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March 3, 2010

Feature Story: Graphic Novels Shine in L.A.


It’s been 30 years since the Los Angeles Times began hosting their own set of awards, and 14 since the advent of the Los Angeles Times Festival of Books. This year, both take an important step forward in terms of comics and graphic-novel coverage.

The Los Angeles Times Book Prizes just recently announced that it would add a graphic-novel category to its list of awards. (The prizes will be distributed April 23, 2010, the night before the Festival of Books at the Times’ headquarters. The Festival takes place April 24 and 25.)
The Times now hands out nine awards annually, in the following categories: Biography, Current Interest, Fiction, History, Mystery-Thriller, Poetry, Science and Technology, Young Adult Literature, and, now, Graphic Novels. In addition, awards are given for the Art Seidenbaum Award for First Fiction, the Robert Kirsch Award, and the Innovator’s Award (for a complete list of all nominees for each and explanations of how all are awarded, go here).
“It’s in the interest of our readers and the community for the awards to cast as wide a net as possible—which is why we initiated this award,” says David Ulin, books editor for the Los Angeles Times.
 “Graphic novels are one of the most aesthetically interesting areas of writing and publishing,” says Ulin. “We cover a lot of them, and find the territory remarkably fertile and diverse. It seemed to be calling out for an award.”
For the award’s debut, the Times tapped reporter Geoff Boucher—the paper’s self-proclaimed “go-to geek”—to hand out the prize. This year’s finalists include Gilbert Hernandez (Luba), Taiyo Matsumoto (GoGo Monster), David Mazzucchelli (Asterios Polyp), Bryan Lee O’Malley (Scott Pilgrim, Vol. 5: Scott Pilgrim vs. the Universe), and Joe Sacco (Footnotes in Gaza).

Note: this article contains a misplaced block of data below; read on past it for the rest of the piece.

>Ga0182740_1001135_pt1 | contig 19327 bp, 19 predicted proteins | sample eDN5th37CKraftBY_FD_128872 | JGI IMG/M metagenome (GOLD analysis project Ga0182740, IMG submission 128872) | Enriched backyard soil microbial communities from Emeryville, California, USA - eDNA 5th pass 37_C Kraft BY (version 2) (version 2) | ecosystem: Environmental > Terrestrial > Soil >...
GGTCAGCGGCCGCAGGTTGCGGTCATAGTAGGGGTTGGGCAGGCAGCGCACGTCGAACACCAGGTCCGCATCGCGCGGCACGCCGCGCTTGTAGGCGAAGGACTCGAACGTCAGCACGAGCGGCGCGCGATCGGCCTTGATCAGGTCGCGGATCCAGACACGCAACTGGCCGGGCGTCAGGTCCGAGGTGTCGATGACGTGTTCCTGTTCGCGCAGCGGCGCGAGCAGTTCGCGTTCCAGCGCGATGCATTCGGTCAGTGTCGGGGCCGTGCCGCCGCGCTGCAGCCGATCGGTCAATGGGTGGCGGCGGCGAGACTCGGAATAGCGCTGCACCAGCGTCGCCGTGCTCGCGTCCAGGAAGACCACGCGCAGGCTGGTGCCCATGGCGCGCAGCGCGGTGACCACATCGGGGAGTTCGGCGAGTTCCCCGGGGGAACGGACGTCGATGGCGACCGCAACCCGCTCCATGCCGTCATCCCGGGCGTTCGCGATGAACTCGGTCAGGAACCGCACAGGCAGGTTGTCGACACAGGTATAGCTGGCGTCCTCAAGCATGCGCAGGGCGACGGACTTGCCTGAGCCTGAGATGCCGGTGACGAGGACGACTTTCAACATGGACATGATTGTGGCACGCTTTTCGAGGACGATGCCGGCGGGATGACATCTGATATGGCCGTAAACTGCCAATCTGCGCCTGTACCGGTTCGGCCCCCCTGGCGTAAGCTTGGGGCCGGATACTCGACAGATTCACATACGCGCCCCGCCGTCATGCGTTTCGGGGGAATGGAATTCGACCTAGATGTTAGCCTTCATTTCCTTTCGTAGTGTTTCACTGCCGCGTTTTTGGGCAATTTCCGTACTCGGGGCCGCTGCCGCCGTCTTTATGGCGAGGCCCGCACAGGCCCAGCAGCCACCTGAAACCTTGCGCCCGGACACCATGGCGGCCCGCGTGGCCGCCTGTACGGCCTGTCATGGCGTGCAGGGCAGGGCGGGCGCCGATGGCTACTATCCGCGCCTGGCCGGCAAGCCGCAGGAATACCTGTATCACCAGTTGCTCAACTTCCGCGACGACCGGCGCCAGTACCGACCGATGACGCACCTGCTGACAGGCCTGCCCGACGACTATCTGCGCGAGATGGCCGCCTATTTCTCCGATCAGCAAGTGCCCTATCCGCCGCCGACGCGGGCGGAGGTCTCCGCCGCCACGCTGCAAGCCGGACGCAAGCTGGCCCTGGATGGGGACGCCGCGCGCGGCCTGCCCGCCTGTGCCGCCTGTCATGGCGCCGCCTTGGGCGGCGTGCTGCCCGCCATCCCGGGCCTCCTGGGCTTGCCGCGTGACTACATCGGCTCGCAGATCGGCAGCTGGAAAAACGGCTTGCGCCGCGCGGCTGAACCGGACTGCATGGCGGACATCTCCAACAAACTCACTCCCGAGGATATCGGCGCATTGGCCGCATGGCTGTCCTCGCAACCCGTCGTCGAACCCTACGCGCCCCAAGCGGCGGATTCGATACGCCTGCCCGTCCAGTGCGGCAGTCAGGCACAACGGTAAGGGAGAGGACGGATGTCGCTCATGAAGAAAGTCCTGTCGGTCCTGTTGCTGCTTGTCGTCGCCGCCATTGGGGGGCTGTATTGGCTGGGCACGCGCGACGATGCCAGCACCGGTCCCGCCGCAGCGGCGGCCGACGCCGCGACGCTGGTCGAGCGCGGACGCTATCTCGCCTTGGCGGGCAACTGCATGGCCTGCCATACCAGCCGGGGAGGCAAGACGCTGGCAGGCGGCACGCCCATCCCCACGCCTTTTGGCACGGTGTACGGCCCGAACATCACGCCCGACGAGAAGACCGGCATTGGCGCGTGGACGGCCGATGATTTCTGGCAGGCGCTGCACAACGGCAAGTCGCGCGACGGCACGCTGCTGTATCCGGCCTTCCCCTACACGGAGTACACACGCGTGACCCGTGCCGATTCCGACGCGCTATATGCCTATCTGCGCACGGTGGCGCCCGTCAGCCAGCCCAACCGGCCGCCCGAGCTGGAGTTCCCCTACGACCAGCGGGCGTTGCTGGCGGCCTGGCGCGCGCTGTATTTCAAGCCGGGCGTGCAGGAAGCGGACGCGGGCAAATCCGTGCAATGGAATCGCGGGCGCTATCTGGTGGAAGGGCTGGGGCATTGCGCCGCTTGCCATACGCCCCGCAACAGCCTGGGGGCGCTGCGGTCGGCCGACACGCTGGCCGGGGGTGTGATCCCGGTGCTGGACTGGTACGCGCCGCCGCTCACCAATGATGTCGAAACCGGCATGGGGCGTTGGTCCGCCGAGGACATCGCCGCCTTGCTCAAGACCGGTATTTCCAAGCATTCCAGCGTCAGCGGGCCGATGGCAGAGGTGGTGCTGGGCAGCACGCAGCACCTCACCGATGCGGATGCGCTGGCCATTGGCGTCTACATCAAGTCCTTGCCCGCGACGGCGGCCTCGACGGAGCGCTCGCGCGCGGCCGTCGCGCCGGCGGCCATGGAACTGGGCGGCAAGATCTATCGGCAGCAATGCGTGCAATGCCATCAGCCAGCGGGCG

Ulin says there was no debate or controversy over adding a graphic-novel category to the awards—the first time a major award has done so. “We’re not just giving the award to any graphic novel,” he says. “We’re bringing in a panel of judges of the same high critical discernment as we do with any other award. This seemed like it should be a part of the mix.”
Currently, there are no plans to expand the graphic-novel portion of the awards to differentiate its young-adult, nonfiction, manga, and various other categories. But comics and graphic novels are making an increasingly bigger presence at the Festival of Books in many ways. “About three years ago,” Ulin says, “we created a ‘neighborhood’ of exhibitors at the Festival that were specifically related to comics, graphic novels, and manga and began creating some specific panels with programming relevant to those areas. That area, now called The Hero Complex, has been growing each year, as has the programming related to it.”
So will we see graphic novels developing an even bigger presence at the Festival in future years?
“As long as the work continues to be strong and diverse, I don’t see why not,” Ulin says.